Tonight – May 18, 2016 – the bright waxing gibbous moon again shines close to the star Spica. This star is the brightest one in the large, dim constellation Virgo, and also a key star of the Zodiac, the narrow band of stars in front of which the sun, moon and planets forever travel.
Because Spica is within the Zodiac – and because the moon travels on the Zodiac – you’ll see the moon pair up with Spica once (or sometimes twice) a month. If you watch, you can see that happen in the months ahead.
This year, in 2016, the sun will pass in front of the constellation Virgo from September 16 to October 30, and have its yearly conjunction with the star Spica around mid-October. At that juncture, Spica will transition out of the evening sky and into the morning sky. But Spica probably won’t be far enough from the glare of sunrise to become visible in the morning sky until early November 2016.
By mid-November 2016, it’ll be easy to see the star Spica in the predawn sky. Jupiter, which is now an evening planet, will transition over to the morning sky in late September 2016, or roughly one-half month before Spica shifts over into the morning sky in mid-October. At present, Jupiter shines in front of the constellation Leo, moderately close to Regulus, Leo’s brightest star. But by the time that Jupiter and Spica become visible in the morning sky in the November of 2016, Jupiter will have moved significantly eastward in front of the constellations of the Zodiac. In other words, when the king planet Jupiter becomes a morning “star,” starting in November of 2016, look for Jupiter in front of the constellation Virgo (instead of the constellation Leo) and in the vicinity of Spica, Virgo’s brightest star.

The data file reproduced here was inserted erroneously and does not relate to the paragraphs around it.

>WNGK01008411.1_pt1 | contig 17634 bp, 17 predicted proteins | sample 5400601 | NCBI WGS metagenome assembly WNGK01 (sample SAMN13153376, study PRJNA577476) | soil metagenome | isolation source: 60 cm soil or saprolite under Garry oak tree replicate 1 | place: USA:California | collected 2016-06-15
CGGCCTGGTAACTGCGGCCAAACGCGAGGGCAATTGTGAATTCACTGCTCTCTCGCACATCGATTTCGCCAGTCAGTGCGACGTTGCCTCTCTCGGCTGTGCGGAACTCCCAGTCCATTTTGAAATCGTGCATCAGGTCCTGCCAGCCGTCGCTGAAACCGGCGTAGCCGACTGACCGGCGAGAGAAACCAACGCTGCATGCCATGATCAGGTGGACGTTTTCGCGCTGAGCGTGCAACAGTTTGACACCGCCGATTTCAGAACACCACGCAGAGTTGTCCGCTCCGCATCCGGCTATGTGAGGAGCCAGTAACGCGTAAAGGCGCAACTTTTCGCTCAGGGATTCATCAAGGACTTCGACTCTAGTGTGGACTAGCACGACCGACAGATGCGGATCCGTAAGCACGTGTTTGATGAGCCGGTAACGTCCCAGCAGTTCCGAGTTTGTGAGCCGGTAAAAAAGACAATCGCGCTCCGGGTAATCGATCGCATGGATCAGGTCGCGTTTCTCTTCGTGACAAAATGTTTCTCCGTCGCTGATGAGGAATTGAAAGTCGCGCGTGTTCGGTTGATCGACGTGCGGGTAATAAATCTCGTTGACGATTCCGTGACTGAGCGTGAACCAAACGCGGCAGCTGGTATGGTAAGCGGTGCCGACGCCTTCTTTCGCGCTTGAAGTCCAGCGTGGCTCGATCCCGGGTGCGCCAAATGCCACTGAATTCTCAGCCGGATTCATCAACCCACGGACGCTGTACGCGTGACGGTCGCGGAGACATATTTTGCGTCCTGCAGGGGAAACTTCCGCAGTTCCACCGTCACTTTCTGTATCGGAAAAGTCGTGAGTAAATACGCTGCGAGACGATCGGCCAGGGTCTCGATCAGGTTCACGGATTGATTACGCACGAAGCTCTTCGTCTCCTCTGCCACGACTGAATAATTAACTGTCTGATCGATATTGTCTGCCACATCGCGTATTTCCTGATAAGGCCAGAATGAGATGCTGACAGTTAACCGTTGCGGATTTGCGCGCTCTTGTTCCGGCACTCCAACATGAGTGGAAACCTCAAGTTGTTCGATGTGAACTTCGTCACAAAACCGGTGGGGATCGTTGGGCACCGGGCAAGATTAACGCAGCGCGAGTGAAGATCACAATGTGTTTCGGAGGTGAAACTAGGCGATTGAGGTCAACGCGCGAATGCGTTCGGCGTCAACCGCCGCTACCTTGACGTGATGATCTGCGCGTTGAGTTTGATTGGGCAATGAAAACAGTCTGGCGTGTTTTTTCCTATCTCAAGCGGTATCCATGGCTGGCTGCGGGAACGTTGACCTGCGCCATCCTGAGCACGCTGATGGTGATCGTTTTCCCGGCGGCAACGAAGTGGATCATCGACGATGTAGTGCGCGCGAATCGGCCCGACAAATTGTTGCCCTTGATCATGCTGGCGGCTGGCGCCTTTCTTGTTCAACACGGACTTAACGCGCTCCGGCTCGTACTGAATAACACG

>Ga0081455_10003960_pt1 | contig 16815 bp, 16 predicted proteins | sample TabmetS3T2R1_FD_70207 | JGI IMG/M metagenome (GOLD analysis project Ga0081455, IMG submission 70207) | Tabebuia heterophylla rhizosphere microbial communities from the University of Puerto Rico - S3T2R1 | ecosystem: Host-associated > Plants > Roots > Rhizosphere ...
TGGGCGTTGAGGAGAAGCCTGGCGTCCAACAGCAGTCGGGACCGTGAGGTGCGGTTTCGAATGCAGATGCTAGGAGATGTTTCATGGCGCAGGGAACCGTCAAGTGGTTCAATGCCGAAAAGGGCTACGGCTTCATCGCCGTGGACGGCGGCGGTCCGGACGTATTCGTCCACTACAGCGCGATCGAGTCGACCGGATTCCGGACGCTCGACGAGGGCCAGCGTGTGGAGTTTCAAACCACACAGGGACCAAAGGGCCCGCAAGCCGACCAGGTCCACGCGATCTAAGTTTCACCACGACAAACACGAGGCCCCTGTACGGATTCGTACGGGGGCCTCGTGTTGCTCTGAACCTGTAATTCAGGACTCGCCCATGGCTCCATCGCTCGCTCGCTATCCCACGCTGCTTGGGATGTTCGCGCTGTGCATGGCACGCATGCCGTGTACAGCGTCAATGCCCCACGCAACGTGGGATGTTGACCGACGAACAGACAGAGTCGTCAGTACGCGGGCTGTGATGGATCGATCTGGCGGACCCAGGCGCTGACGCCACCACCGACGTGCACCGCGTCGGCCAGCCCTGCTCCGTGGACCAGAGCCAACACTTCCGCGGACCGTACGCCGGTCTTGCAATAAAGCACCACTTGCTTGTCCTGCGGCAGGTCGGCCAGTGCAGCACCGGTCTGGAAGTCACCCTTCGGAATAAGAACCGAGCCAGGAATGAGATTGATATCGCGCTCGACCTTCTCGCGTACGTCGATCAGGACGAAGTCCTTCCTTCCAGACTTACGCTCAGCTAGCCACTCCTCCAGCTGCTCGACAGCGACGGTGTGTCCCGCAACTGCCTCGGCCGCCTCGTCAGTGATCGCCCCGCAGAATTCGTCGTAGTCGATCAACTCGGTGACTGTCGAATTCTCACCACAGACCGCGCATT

Remember, you can always find Spica by using the Big Dipper as a guide, as shown on the chart below.
Bottom line: Let the bright waxing gibbous moon show you the star Spica – brightest light in the constellation Virgo – on the evening of May 18, 2016.
Bruce McClure has served as lead writer for EarthSky's popular Tonight pages since 2004. He's a sundial aficionado, whose love for the heavens has taken him to Lake Titicaca in Bolivia and sailing in the North Atlantic, where he earned his celestial navigation certificate through the School of Ocean Sailing and Navigation. He also writes and hosts public astronomy programs and planetarium programs in and around his home in upstate New York.